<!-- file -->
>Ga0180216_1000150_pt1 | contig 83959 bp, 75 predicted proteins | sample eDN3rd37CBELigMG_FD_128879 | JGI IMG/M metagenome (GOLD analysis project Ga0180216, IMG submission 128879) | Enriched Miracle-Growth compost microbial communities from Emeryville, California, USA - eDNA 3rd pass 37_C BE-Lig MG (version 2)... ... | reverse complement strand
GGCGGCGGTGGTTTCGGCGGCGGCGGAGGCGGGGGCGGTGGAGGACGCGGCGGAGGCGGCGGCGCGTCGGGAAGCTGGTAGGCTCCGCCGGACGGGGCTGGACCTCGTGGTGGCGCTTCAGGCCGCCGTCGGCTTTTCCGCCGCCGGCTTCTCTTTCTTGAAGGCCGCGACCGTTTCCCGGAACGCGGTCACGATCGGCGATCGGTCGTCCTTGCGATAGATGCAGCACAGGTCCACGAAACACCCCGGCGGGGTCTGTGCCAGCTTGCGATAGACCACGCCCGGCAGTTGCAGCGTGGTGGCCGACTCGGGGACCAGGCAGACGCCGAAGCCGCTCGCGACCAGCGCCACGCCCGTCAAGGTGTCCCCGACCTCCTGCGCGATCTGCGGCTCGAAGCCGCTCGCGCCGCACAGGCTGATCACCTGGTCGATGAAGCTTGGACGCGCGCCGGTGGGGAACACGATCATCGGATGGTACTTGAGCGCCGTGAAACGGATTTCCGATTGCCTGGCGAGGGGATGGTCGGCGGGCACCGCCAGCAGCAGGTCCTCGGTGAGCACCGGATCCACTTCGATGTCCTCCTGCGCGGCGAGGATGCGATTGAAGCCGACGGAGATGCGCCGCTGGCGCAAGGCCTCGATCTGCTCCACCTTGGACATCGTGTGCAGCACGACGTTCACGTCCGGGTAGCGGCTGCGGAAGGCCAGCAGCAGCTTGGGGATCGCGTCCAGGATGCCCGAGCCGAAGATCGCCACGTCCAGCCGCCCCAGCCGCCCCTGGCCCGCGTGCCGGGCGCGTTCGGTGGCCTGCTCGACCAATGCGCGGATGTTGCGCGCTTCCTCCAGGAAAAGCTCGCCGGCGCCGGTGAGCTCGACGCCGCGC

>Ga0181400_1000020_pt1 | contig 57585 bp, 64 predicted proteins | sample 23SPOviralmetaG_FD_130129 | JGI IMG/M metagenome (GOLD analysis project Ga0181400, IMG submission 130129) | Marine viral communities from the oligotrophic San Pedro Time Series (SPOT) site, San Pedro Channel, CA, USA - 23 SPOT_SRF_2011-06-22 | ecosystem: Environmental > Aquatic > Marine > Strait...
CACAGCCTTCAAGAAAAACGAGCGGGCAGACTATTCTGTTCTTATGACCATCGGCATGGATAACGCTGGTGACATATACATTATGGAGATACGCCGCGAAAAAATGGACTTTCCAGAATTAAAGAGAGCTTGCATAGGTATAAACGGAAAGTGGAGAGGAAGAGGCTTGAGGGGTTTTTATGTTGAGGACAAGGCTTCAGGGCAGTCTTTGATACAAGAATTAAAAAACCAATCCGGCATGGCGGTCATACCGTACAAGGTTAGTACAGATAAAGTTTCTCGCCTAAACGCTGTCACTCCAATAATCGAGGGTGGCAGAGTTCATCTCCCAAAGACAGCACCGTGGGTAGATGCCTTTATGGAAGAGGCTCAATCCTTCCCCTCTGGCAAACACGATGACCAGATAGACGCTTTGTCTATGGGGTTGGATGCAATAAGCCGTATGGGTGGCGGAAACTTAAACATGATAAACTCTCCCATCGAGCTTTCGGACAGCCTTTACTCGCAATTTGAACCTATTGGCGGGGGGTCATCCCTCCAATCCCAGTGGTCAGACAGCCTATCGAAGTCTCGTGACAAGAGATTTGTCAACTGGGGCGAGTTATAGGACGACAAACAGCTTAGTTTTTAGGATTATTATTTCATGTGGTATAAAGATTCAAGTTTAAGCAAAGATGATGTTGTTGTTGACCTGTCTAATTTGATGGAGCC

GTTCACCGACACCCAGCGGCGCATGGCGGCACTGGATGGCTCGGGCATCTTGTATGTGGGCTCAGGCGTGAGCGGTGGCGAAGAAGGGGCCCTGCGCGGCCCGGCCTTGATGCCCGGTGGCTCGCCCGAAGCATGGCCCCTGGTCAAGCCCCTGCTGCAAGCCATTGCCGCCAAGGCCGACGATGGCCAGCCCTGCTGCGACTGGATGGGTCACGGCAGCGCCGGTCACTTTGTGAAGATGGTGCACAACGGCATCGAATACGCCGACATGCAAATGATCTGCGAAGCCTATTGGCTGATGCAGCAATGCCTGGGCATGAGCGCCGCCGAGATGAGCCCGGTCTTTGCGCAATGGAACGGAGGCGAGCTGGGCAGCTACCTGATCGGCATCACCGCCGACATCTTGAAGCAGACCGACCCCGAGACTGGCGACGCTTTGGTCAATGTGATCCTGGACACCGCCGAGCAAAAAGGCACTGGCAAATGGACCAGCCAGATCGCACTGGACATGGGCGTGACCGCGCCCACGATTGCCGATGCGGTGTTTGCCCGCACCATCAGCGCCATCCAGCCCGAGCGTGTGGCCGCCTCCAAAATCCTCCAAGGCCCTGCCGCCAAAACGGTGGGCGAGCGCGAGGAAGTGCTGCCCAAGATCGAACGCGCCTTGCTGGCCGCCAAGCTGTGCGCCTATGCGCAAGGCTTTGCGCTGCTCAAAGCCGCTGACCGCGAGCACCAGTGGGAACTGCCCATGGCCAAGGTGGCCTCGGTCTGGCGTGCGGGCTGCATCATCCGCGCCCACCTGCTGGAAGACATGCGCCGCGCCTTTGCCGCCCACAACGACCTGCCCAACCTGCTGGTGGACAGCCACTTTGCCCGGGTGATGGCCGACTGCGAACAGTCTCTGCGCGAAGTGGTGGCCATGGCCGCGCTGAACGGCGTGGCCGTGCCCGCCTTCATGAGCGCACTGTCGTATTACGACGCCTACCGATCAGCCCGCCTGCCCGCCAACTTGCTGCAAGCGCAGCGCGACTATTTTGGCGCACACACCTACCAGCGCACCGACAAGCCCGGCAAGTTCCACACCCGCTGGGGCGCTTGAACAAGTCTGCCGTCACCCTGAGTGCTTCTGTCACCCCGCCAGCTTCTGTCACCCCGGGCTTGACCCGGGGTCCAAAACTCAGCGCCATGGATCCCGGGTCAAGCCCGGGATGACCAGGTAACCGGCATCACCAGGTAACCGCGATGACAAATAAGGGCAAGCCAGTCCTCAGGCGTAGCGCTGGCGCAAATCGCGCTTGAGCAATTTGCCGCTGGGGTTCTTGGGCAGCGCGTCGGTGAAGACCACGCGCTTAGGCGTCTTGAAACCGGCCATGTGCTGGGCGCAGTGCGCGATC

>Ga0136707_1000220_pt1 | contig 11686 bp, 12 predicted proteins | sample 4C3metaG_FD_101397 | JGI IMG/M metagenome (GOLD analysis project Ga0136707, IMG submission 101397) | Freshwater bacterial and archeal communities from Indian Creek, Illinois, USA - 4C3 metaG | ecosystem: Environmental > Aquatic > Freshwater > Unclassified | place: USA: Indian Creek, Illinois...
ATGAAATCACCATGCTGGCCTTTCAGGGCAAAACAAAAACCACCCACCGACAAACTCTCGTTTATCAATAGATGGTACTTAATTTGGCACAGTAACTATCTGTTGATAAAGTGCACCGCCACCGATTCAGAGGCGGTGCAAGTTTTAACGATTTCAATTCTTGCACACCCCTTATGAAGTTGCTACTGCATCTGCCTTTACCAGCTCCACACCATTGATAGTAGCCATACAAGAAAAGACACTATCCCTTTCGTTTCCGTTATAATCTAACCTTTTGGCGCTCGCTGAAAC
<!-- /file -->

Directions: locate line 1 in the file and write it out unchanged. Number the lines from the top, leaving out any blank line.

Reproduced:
>Ga0180216_1000150_pt1 | contig 83959 bp, 75 predicted proteins | sample eDN3rd37CBELigMG_FD_128879 | JGI IMG/M metagenome (GOLD analysis project Ga0180216, IMG submission 128879) | Enriched Miracle-Growth compost microbial communities from Emeryville, California, USA - eDNA 3rd pass 37_C BE-Lig MG (version 2)... ... | reverse complement strand